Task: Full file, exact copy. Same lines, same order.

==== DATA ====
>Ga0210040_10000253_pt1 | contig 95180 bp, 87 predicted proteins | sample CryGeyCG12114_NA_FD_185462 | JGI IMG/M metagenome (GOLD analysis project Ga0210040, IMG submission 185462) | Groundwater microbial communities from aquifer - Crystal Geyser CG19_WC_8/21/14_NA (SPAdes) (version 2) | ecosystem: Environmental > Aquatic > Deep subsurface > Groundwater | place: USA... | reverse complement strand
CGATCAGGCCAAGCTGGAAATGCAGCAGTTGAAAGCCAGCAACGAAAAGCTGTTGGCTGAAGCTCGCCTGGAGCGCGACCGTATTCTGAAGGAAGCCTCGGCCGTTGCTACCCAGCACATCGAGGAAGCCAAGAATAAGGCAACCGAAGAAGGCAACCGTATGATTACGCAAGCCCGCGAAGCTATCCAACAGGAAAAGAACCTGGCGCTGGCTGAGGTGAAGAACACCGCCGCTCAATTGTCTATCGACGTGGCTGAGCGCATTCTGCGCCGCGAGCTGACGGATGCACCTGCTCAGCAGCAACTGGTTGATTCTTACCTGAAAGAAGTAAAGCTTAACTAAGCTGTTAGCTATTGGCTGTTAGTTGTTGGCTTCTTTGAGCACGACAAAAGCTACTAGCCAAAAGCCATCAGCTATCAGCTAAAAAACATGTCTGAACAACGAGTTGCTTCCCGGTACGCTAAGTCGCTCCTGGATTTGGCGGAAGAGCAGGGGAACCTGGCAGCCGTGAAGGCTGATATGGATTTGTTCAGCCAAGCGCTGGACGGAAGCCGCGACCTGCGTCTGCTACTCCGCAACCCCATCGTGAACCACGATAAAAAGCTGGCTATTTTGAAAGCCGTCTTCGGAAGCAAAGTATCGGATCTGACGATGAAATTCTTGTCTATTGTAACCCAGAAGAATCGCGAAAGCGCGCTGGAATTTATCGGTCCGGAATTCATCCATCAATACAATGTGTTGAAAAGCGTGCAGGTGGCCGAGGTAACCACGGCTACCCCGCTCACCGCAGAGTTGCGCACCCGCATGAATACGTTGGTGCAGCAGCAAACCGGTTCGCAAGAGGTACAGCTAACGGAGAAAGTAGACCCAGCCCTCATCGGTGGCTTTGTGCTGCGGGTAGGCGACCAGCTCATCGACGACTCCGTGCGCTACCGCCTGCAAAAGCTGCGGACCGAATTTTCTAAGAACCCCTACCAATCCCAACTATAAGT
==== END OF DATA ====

>Ga0210040_10000253_pt1 | contig 95180 bp, 87 predicted proteins | sample CryGeyCG12114_NA_FD_185462 | JGI IMG/M metagenome (GOLD analysis project Ga0210040, IMG submission 185462) | Groundwater microbial communities from aquifer - Crystal Geyser CG19_WC_8/21/14_NA (SPAdes) (version 2) | ecosystem: Environmental > Aquatic > Deep subsurface > Groundwater | place: USA... | reverse complement strand
CGATCAGGCCAAGCTGGAAATGCAGCAGTTGAAAGCCAGCAACGAAAAGCTGTTGGCTGAAGCTCGCCTGGAGCGCGACCGTATTCTGAAGGAAGCCTCGGCCGTTGCTACCCAGCACATCGAGGAAGCCAAGAATAAGGCAACCGAAGAAGGCAACCGTATGATTACGCAAGCCCGCGAAGCTATCCAACAGGAAAAGAACCTGGCGCTGGCTGAGGTGAAGAACACCGCCGCTCAATTGTCTATCGACGTGGCTGAGCGCATTCTGCGCCGCGAGCTGACGGATGCACCTGCTCAGCAGCAACTGGTTGATTCTTACCTGAAAGAAGTAAAGCTTAACTAAGCTGTTAGCTATTGGCTGTTAGTTGTTGGCTTCTTTGAGCACGACAAAAGCTACTAGCCAAAAGCCATCAGCTATCAGCTAAAAAACATGTCTGAACAACGAGTTGCTTCCCGGTACGCTAAGTCGCTCCTGGATTTGGCGGAAGAGCAGGGGAACCTGGCAGCCGTGAAGGCTGATATGGATTTGTTCAGCCAAGCGCTGGACGGAAGCCGCGACCTGCGTCTGCTACTCCGCAACCCCATCGTGAACCACGATAAAAAGCTGGCTATTTTGAAAGCCGTCTTCGGAAGCAAAGTATCGGATCTGACGATGAAATTCTTGTCTATTGTAACCCAGAAGAATCGCGAAAGCGCGCTGGAATTTATCGGTCCGGAATTCATCCATCAATACAATGTGTTGAAAAGCGTGCAGGTGGCCGAGGTAACCACGGCTACCCCGCTCACCGCAGAGTTGCGCACCCGCATGAATACGTTGGTGCAGCAGCAAACCGGTTCGCAAGAGGTACAGCTAACGGAGAAAGTAGACCCAGCCCTCATCGGTGGCTTTGTGCTGCGGGTAGGCGACCAGCTCATCGACGACTCCGTGCGCTACCGCCTGCAAAAGCTGCGGACCGAATTTTCTAAGAACCCCTACCAATCCCAACTATAAGT